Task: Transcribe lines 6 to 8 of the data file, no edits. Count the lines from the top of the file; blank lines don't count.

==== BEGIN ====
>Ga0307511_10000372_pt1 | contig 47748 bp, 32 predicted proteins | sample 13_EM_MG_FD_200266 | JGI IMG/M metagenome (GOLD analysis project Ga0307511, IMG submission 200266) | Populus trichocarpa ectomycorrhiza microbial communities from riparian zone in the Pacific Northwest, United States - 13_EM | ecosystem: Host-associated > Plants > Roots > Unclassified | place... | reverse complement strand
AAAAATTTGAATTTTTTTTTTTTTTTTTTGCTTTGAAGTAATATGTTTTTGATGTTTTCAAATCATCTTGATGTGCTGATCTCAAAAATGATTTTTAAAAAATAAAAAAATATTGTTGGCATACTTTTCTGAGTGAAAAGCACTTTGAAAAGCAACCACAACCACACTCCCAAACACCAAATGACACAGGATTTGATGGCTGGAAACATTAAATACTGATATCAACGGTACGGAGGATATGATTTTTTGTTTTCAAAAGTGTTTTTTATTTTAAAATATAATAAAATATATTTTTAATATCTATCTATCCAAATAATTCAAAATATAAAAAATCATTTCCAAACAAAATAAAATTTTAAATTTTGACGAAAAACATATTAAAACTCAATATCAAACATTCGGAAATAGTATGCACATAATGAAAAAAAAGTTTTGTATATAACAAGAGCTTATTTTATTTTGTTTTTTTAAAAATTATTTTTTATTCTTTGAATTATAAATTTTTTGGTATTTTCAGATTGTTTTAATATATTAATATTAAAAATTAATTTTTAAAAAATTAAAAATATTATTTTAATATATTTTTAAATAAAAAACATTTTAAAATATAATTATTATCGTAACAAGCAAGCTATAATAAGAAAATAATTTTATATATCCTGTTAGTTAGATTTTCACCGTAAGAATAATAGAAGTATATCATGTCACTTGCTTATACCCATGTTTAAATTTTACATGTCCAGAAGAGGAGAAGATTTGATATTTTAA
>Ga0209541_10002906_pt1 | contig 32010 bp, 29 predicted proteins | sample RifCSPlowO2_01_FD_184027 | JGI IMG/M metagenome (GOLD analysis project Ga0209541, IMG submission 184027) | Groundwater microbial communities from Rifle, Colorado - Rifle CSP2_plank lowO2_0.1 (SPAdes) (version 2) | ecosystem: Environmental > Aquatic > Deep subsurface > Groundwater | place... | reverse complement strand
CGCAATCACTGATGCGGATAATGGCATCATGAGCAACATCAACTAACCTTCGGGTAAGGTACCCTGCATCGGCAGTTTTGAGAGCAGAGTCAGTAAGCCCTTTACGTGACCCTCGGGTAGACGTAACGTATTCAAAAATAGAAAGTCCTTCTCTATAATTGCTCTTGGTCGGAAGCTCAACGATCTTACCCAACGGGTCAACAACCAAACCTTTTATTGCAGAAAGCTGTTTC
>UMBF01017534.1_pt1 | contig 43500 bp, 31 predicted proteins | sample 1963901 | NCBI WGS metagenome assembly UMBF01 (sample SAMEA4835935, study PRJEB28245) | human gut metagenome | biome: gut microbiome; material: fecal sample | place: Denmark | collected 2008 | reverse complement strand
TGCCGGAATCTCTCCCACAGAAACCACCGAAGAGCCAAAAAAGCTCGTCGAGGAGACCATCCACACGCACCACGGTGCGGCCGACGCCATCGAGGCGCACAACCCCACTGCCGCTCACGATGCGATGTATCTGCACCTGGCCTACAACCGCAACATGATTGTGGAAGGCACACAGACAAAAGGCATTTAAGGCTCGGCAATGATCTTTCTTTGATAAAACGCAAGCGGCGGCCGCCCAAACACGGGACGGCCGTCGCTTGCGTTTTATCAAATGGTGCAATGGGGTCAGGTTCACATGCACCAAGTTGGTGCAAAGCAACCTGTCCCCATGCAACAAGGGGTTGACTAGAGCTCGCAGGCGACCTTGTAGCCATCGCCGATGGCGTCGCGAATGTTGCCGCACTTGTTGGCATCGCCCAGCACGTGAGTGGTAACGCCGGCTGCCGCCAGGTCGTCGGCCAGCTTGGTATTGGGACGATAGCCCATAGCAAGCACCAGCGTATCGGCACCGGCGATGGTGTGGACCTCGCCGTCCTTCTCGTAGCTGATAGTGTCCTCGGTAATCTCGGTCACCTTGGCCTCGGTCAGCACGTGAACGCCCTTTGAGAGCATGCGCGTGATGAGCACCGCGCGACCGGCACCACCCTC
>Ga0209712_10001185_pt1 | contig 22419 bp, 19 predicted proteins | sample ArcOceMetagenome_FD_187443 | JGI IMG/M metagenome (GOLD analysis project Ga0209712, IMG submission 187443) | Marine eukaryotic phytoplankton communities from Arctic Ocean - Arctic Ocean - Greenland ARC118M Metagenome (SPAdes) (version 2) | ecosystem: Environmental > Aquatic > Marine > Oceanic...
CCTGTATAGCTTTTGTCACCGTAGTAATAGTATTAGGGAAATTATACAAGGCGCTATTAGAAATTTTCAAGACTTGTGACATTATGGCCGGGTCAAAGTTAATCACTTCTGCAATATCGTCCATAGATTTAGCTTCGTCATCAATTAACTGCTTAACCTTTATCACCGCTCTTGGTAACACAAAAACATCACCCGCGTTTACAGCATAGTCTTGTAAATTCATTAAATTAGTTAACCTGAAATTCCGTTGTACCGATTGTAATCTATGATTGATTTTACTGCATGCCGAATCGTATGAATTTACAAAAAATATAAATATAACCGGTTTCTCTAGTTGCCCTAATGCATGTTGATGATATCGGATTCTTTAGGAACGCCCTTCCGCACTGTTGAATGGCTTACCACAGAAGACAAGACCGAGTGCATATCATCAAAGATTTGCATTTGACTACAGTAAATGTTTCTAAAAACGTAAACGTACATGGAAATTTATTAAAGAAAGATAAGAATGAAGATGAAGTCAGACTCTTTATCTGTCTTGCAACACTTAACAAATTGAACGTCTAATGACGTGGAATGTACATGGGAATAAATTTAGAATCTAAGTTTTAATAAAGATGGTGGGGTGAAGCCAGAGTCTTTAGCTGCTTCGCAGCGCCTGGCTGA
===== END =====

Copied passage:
TGCCGGAATCTCTCCCACAGAAACCACCGAAGAGCCAAAAAAGCTCGTCGAGGAGACCATCCACACGCACCACGGTGCGGCCGACGCCATCGAGGCGCACAACCCCACTGCCGCTCACGATGCGATGTATCTGCACCTGGCCTACAACCGCAACATGATTGTGGAAGGCACACAGACAAAAGGCATTTAAGGCTCGGCAATGATCTTTCTTTGATAAAACGCAAGCGGCGGCCGCCCAAACACGGGACGGCCGTCGCTTGCGTTTTATCAAATGGTGCAATGGGGTCAGGTTCACATGCACCAAGTTGGTGCAAAGCAACCTGTCCCCATGCAACAAGGGGTTGACTAGAGCTCGCAGGCGACCTTGTAGCCATCGCCGATGGCGTCGCGAATGTTGCCGCACTTGTTGGCATCGCCCAGCACGTGAGTGGTAACGCCGGCTGCCGCCAGGTCGTCGGCCAGCTTGGTATTGGGACGATAGCCCATAGCAAGCACCAGCGTATCGGCACCGGCGATGGTGTGGACCTCGCCGTCCTTCTCGTAGCTGATAGTGTCCTCGGTAATCTCGGTCACCTTGGCCTCGGTCAGCACGTGAACGCCCTTTGAGAGCATGCGCGTGATGAGCACCGCGCGACCGGCACCACCCTC
>Ga0209712_10001185_pt1 | contig 22419 bp, 19 predicted proteins | sample ArcOceMetagenome_FD_187443 | JGI IMG/M metagenome (GOLD analysis project Ga0209712, IMG submission 187443) | Marine eukaryotic phytoplankton communities from Arctic Ocean - Arctic Ocean - Greenland ARC118M Metagenome (SPAdes) (version 2) | ecosystem: Environmental > Aquatic > Marine > Oceanic...
CCTGTATAGCTTTTGTCACCGTAGTAATAGTATTAGGGAAATTATACAAGGCGCTATTAGAAATTTTCAAGACTTGTGACATTATGGCCGGGTCAAAGTTAATCACTTCTGCAATATCGTCCATAGATTTAGCTTCGTCATCAATTAACTGCTTAACCTTTATCACCGCTCTTGGTAACACAAAAACATCACCCGCGTTTACAGCATAGTCTTGTAAATTCATTAAATTAGTTAACCTGAAATTCCGTTGTACCGATTGTAATCTATGATTGATTTTACTGCATGCCGAATCGTATGAATTTACAAAAAATATAAATATAACCGGTTTCTCTAGTTGCCCTAATGCATGTTGATGATATCGGATTCTTTAGGAACGCCCTTCCGCACTGTTGAATGGCTTACCACAGAAGACAAGACCGAGTGCATATCATCAAAGATTTGCATTTGACTACAGTAAATGTTTCTAAAAACGTAAACGTACATGGAAATTTATTAAAGAAAGATAAGAATGAAGATGAAGTCAGACTCTTTATCTGTCTTGCAACACTTAACAAATTGAACGTCTAATGACGTGGAATGTACATGGGAATAAATTTAGAATCTAAGTTTTAATAAAGATGGTGGGGTGAAGCCAGAGTCTTTAGCTGCTTCGCAGCGCCTGGCTGA